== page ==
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March 4, 2018

“Breaking Barriers: Setting the Boundaries”

Exodus 20.1-17

Amos 5.6-15

March 4, 2018

            Today I tried a social experiment – you may have noticed. I roped off some of the seats in the sanctuary. I wondered if you would stay within the boundaries or break the boundaries. There was no right or wrong – I just wanted to see how you would respond. Since we have been talking about boundaries throughout Lent I thought this would be interesting.

            Boundaries are everywhere we go. Some borders we know and some we don’t. Some we learn along the way. Churches set up boundaries, as well. Some of these are good because they keep us safe and tell us what traditions we follow and what we believe. Some are not as good because they can be exclusive and not welcoming. Some just are, but can be difficult to navigate. Imagine how newcomers feel in a church when they walk into a place for the first time and do not know the boundaries. Where do the regulars sit? They don’t want to take someone else’s seat! When should they sit? When should they stand? There are rules that we follow weekly that visitors might not know at first. Today, as you entered the sanctuary and saw the boundaries, maybe you felt uncomfortable and were unsure why these boundaries were put up. Tell me a little bit about how you felt and what you thought. (discussion)

            Whether churches intend to or not they set up boundaries. You probably have noticed the chicken wire surrounding the communion table. I’ve put this here as a way to imagine ways we set up boundaries about who can be included. Who is allowed to take communion? Who is not? Our polity has changed in the last couple years with the change of the Book of Order. Now, you don’t have to be a baptized member, but confess Christ in order to take communion. Before, anyone who was not baptized was not allowed to take communion.

            Sometimes when we put up boundaries we might think we are doing something positive but we don’t realize who we are excluding. On the front of your bulletin cover you will find a picture of a wall with graffiti. This wall surrounds Bethlehem partially. The Israelis have built the wall around Bethlehem to keep Palestinians in Bethlehem, making it very difficult for them to travel and access their own land, especially the land that lies outside the ever moving boundary. Where there isn’t a wall there is a double chain link fence to oppress the Palestinians. On this wall someone wrote: “Friends cannot be divided. Enemies should.” The first part we can agree with, but the second part is harsh. Enemies should be divided. Many people probably agree with this, but when we divide ourselves from our enemies we grow father and father apart. The breach between grows deeper and the gap is harder to fill. When we set up walls we don’t realize that we actually have so much in common with our enemies, and that – perhaps – they aren’t our enemies in the first place.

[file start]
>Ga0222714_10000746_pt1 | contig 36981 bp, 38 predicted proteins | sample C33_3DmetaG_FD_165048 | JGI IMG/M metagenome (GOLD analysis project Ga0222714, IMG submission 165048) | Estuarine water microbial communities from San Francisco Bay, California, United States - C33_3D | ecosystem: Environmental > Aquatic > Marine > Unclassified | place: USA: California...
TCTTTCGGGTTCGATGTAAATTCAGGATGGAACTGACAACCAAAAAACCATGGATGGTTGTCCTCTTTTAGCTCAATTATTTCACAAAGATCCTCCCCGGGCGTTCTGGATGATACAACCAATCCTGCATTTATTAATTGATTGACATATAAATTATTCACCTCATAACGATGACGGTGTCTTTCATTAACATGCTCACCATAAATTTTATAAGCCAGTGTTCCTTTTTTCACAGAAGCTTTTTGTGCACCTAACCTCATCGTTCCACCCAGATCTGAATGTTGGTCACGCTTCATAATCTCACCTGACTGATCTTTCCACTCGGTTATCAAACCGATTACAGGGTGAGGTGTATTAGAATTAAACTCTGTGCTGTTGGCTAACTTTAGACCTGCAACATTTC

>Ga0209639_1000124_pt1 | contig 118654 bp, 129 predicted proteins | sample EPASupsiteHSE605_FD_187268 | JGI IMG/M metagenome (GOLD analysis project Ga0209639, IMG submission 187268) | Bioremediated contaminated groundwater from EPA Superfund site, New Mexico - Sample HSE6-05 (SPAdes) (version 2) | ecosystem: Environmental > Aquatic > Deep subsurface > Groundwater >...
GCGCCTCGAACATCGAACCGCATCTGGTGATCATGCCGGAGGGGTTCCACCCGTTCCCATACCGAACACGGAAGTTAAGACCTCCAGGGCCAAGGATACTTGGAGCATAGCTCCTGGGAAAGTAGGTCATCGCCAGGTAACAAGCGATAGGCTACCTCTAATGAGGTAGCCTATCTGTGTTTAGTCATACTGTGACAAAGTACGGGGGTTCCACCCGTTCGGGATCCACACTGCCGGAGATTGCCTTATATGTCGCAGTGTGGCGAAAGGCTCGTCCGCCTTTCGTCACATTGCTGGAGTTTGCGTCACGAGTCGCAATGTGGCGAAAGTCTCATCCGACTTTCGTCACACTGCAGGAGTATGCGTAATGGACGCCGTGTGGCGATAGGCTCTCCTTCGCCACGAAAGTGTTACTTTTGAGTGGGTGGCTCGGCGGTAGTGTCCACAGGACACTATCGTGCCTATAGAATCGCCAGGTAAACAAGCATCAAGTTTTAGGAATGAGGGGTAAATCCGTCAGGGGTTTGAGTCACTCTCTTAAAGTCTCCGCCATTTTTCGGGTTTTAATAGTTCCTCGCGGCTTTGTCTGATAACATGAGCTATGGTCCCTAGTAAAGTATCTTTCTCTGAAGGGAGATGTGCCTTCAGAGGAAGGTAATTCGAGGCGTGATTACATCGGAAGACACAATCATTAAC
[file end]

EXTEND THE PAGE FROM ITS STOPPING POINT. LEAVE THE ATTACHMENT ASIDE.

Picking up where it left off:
The Amos passage is about the boundaries the people have set between the rich and the poor, the haves and the have nots. The distance is startling. God is trying to convince the people to change their ways. God wants them to seek justice within the gates.

            Last week we discussed some of the functions of the gates of city walls. There are walls that surround old Jerusalem and there are many gates to enter. In the time of Amos the gates had many public purposes beside entering and exiting a city. The government met there and made decisions and announcements. Items were sold and bought at the city gates. Judicial decisions were made, as well.[1] Being at the gates meant something because so much was happening. These gates were a prime metaphor, too, for who was allowed in and who was not – how accessible was the city? We might imagine the modern day equivalent of meeting in a doorway – blocking the way for people to come in, setting up important meetings and decisions in a location where you can be seen, but not everyone can access.